Dimethylbromomethyleneammonium Bromide

(1; X = Br)

[24774-61-6]  · C3H7Br2N  · Dimethylbromomethyleneammonium Bromide  · (MW 216.91) (2; X = POBr2)

[-]  · C3H7Br3NOP  · Dimethylbromomethyleneammonium Dibromophosphate  · (MW 343.77)

(conversion of primary, secondary, and tertiary aliphatic alcohols,1 including those in sugars and nucleosides,2 into the corresponding bromides; preparation of b-bromovinyl aldehydes,3 and b-bromo-a,b-unsaturated ketones4)

Physical Data: (1) mp 156-158 °C.

Form Supplied in: prepared in situ.

Preparative Methods: reagent (1) can be prepared by dropwise addition of Thionyl Bromide to DMF in a chlorinated solvent; after the addition is complete, the mixture is heated at 40 °C to remove any remaining sulfur dioxide (eq 1).1

An alternative preparation of this reagent from Triphenylphosphine, Bromine, and N,N-Dimethylformamide is claimed to be easier to perform.1 A third route involves passing gaseous Hydrogen Bromide through a solution of Dimethylchloromethyleneammonium Chloride.1,2

Reagent (2) can be prepared by adding Phosphorus(III) Bromide slowly to DMF in chloroform.2 Reagent (2) is more reactive than the bromide salt (1), which has been accounted for by a rapid exchange of the bromide and dibromophosphate anions (eq 2).

Handling, Storage, and Precautions: the reagents are corrosive, air-sensitive, and lachrymatory, and must be treated with caution. Avoid skin contact. Reagents (1) and (2) must be generated prior to the reaction under anhydrous conditions. An explosion of a flask containing a b-bromovinyl aldehyde has been reported.5 Use in a fume hood.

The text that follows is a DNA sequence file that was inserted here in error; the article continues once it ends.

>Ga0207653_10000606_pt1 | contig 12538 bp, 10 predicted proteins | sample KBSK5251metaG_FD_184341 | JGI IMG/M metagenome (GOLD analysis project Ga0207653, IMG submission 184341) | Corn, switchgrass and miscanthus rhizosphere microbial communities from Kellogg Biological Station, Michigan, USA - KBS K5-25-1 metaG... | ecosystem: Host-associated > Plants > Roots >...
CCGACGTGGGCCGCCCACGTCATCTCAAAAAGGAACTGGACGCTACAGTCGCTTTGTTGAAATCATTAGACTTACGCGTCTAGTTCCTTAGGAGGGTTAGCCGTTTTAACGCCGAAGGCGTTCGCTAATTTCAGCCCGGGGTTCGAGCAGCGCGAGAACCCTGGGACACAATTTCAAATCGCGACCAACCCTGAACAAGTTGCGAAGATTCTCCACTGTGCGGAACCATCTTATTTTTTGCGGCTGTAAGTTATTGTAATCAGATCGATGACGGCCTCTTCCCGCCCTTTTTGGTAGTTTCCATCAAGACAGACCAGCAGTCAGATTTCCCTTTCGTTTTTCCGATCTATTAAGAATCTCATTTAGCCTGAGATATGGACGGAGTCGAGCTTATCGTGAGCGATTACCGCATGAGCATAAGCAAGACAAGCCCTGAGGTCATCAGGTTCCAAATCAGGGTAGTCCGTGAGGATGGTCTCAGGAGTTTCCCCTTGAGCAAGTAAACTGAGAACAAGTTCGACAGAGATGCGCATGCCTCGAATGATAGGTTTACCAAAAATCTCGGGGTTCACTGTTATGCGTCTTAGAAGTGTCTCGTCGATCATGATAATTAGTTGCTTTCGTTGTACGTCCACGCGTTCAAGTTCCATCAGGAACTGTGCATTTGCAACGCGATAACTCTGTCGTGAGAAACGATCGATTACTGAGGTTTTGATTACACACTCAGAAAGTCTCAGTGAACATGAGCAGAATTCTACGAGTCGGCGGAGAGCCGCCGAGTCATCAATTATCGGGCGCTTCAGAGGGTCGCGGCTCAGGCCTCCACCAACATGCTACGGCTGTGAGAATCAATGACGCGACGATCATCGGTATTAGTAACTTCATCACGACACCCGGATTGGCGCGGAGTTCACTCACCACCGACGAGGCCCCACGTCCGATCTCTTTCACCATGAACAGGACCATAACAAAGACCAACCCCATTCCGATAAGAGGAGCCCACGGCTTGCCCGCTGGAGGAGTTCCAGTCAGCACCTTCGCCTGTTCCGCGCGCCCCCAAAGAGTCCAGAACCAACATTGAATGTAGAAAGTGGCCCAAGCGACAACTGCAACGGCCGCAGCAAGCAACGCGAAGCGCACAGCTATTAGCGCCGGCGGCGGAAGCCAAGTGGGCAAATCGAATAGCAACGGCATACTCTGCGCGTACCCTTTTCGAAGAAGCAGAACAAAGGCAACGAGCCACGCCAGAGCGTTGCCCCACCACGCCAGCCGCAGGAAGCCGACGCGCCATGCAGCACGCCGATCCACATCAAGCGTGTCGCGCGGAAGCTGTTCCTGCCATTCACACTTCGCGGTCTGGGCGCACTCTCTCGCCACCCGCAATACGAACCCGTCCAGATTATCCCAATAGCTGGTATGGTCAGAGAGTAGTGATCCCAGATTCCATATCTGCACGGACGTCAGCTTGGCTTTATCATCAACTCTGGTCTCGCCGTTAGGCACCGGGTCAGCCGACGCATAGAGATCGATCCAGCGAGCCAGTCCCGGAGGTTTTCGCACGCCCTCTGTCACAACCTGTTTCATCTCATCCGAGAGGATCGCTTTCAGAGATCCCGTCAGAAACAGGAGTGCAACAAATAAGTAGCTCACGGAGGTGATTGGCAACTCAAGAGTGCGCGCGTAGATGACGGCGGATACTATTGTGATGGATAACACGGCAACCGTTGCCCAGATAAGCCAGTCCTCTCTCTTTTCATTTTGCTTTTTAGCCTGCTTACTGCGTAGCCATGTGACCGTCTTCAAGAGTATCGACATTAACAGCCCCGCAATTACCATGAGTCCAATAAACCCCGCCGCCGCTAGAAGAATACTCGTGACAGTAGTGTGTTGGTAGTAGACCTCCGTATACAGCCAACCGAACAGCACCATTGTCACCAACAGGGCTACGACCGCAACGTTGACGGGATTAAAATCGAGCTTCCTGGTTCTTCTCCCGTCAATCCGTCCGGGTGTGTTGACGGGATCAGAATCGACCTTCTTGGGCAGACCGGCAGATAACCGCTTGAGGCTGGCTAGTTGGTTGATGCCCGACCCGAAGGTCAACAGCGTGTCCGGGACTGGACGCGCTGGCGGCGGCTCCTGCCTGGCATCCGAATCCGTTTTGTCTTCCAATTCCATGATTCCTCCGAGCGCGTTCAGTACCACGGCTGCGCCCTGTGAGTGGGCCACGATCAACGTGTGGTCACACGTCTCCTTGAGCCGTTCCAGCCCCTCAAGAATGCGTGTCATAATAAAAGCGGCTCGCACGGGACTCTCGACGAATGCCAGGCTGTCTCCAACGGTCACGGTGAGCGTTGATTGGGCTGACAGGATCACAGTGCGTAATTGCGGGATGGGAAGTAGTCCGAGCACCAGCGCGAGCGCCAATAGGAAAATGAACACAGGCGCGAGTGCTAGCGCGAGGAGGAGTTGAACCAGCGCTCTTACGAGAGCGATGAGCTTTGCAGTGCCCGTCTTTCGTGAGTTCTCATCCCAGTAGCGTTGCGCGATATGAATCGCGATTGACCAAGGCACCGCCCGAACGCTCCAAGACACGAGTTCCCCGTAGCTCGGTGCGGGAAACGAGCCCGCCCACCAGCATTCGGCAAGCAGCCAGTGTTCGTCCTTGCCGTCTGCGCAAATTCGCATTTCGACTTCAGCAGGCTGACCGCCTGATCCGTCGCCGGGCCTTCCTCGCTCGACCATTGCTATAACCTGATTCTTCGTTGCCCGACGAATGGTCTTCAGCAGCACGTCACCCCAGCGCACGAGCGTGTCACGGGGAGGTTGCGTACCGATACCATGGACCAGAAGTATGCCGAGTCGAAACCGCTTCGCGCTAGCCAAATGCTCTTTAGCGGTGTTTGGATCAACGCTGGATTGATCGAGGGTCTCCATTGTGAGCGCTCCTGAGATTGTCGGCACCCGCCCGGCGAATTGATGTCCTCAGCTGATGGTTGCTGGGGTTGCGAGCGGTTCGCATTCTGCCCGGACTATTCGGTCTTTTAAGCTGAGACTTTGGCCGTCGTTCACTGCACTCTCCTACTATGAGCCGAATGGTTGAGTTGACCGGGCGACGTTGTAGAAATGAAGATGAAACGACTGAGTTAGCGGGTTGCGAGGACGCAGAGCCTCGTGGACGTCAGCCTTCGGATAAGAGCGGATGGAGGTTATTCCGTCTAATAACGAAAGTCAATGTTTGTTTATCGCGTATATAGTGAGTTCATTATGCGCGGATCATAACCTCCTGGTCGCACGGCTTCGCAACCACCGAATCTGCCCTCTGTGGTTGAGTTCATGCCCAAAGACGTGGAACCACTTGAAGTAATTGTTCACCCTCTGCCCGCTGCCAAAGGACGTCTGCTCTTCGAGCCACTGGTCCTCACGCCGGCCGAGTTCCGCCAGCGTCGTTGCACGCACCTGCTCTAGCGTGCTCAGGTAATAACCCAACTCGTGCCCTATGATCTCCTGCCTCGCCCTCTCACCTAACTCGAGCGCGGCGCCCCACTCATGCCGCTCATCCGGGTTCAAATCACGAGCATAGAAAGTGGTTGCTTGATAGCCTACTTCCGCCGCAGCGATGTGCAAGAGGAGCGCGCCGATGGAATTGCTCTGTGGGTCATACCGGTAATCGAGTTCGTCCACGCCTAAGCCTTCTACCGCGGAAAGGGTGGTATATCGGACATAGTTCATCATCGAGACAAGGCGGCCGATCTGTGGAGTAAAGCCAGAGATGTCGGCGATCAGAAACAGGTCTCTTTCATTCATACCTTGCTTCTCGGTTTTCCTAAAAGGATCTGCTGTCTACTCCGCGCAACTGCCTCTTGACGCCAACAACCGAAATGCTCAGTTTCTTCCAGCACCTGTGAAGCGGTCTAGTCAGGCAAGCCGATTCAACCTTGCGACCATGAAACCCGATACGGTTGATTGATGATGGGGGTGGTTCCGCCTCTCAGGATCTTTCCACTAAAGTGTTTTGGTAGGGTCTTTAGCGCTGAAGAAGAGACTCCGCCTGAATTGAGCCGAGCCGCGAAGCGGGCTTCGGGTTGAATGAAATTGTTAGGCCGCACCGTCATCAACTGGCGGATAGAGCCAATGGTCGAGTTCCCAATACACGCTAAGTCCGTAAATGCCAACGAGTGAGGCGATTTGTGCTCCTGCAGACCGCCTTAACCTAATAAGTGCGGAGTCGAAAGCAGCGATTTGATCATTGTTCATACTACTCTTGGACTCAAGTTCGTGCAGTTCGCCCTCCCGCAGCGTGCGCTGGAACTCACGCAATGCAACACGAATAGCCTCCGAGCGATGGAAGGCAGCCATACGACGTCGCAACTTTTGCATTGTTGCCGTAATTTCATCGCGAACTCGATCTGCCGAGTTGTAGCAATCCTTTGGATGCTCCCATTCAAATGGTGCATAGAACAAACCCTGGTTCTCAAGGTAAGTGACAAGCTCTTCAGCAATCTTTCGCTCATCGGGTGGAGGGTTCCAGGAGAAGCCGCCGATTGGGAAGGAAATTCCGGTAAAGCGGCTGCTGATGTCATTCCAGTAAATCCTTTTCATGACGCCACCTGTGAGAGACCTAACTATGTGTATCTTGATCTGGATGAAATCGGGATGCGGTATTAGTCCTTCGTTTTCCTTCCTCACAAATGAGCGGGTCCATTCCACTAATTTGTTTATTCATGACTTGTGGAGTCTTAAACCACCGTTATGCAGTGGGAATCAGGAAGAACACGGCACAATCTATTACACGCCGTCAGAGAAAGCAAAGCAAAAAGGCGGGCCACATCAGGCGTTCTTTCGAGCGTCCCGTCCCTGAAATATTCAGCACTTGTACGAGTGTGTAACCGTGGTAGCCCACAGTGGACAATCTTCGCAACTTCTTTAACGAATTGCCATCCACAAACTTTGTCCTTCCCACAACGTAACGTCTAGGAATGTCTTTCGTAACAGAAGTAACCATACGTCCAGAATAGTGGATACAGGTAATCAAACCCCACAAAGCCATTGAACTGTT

Conversion of Alcohols into Bromides.

Alcohols have been converted into the corresponding bromides in high yields using reagent (1) (eq 3).1 Hydroxy groups of nucleosides are converted into bromides using similar conditions.3 Thus, yields (%) for the following compounds were obtained: R1/R2 = Me(CH2)3CH2/H (89); CyCH2 (82); PrMeCH (83); Et2CH (82).

The reagent derived from DMF-Triphenylphosphine Dibromide converts primary alcohols into bromides, but converts secondary alcohols into formate esters. Where primary and secondary alcohol functions are present, they are respectively converted into bromide and formate (eq 4).4

Reaction with 1,3-Diketones.

Mewshaw5 reported that cyclic 1,3-diketones can be converted into b-bromo-a,b-unsaturated ketones in high yields using reagent (1) (eq 5). The corresponding b-chloro-a,b-unsaturated ketones have been synthesized using dimethylchloromethyleneammonium chloride. Complexes derived from DMF and Phosphorus Oxychloride can give bis(b-chlorovinyl aldehydes) (eq 6).6

Preparation of b-Bromovinyl Aldehydes.

Reagents (1) and (2) react with methyl or methylene ketones to give b-bromovinyl aldehydes (b-BVAs) (eq 7).2,7,8 Steroidal systems containing a ketone function also undergo this reaction.9

b-BVAs have been used as synthetic intermediates. The bromide group is easily displaced7,9,11 and the aldehyde group is readily converted into other functionalities (eqs 8 and 9).7,10-12 b-BVAs have not received the same level of attention as b-chlorovinyl aldehydes,6,10,13 probably owing to the comparative instability of the former compounds.

Related Reagents.

Dimethylchloromethyleneammonium Chloride; N,N-Dimethylformamide; Phosphorus(III) Bromide.

1. (a) Hepburn, D. R.; Hudson, H. R. JCS(P1) 1976, 754; (a) Hepburn, D. R.; Hudson, H. R. CL(L) 1974, 664.
2. Arnold, Z.; Holy, A. CCC 1961, 26, 3059.
3. (a) Dods, R. F.; Roth, J. S. TL 1969, 12, 165; (b) Dods, R. F.; Roth, J. S. JOC 1969, 34, 1627; (c) Paulsen, H.; Heume, M.; Nurnberger, H. Carbohydr. Res. 1990, 200, 127; (d) Petitou, M.; Duchaussoy, P.; Lederman, I.; Choay, J.; Sinay, P. Carbohydr. Res. 1988, 179, 163.
4. Boeckman, R. K., Jr.; Ganem, B. TL 1974, 913.
5. Mewshaw, R. E. TL 1989, 30, 3753.
6. (a) Katritzky, A. R.; Marson, C. M. TL 1985, 4715; (b) Pulst, M.; Hollborn, B.; Weissenfels, M. JPR 1979, 321, 671; (c) Katritzky, A. R.; Marson, C. M. JOC 1987, 52, 2726.
7. Coates, R. M.; Senter, P. A.; Baker, W. R. JOC 1982, 47, 3597.
8. Jutz, C. Adv. Org. Chem. 1976, 9, 225.
9. Schmitt, J.; Panouse, J. J.; Cornu, P.-J.; Pluchet, H.; Hallot, A.; Comoy, P. BSF 1964, 2760.
10. Pulst, M.; Weissenfels, M. ZC 1976, 16, 337.
11. Acheson, R. M.; Lee, G. C. M. JCS(P1) 1987, 2321.
12. Coates, R. M.; Muskopf, J. W.; Senter, P. A. JOC 1985, 50, 3541.
13. Marson, C. M. T 1992, 48, 3659.

Paul R. Giles & Charles M. Marson

University of Sheffield, UK

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